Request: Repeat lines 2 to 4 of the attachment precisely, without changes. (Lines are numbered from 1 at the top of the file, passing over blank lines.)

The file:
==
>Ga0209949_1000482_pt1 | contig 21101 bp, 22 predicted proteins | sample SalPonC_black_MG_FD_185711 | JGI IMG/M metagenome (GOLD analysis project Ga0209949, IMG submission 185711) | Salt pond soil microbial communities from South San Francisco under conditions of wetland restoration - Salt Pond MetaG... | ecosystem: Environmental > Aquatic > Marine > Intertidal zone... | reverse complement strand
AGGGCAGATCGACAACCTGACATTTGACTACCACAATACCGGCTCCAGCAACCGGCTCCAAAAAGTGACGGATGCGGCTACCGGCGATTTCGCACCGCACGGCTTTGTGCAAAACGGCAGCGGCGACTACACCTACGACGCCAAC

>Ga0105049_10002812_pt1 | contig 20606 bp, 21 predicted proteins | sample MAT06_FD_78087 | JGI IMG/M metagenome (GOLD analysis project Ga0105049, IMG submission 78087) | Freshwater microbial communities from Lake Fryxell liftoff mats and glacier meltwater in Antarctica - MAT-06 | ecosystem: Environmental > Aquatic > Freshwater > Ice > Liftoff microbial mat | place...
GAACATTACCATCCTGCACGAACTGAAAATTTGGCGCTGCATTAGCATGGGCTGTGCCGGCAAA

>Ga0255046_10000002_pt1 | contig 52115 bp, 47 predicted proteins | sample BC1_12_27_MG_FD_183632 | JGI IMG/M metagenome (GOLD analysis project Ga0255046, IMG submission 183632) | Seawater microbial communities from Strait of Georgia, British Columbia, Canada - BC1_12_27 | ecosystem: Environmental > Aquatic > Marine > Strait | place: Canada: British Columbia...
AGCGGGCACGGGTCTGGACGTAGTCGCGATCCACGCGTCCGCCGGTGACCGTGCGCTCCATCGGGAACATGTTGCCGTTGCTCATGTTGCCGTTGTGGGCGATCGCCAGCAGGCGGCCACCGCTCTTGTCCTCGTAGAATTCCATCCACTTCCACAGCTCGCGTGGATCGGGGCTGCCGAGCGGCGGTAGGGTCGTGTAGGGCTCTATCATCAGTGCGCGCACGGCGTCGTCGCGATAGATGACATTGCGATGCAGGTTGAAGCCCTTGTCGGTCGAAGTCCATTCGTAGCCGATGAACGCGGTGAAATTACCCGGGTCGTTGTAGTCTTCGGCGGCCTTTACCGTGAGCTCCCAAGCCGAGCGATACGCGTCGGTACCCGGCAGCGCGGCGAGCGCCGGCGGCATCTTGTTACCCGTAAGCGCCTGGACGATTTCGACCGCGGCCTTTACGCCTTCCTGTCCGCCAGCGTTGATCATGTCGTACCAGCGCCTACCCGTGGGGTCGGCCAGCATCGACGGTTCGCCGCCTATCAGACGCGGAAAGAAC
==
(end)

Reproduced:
AGGGCAGATCGACAACCTGACATTTGACTACCACAATACCGGCTCCAGCAACCGGCTCCAAAAAGTGACGGATGCGGCTACCGGCGATTTCGCACCGCACGGCTTTGTGCAAAACGGCAGCGGCGACTACACCTACGACGCCAAC

>Ga0105049_10002812_pt1 | contig 20606 bp, 21 predicted proteins | sample MAT06_FD_78087 | JGI IMG/M metagenome (GOLD analysis project Ga0105049, IMG submission 78087) | Freshwater microbial communities from Lake Fryxell liftoff mats and glacier meltwater in Antarctica - MAT-06 | ecosystem: Environmental > Aquatic > Freshwater > Ice > Liftoff microbial mat | place...
GAACATTACCATCCTGCACGAACTGAAAATTTGGCGCTGCATTAGCATGGGCTGTGCCGGCAAA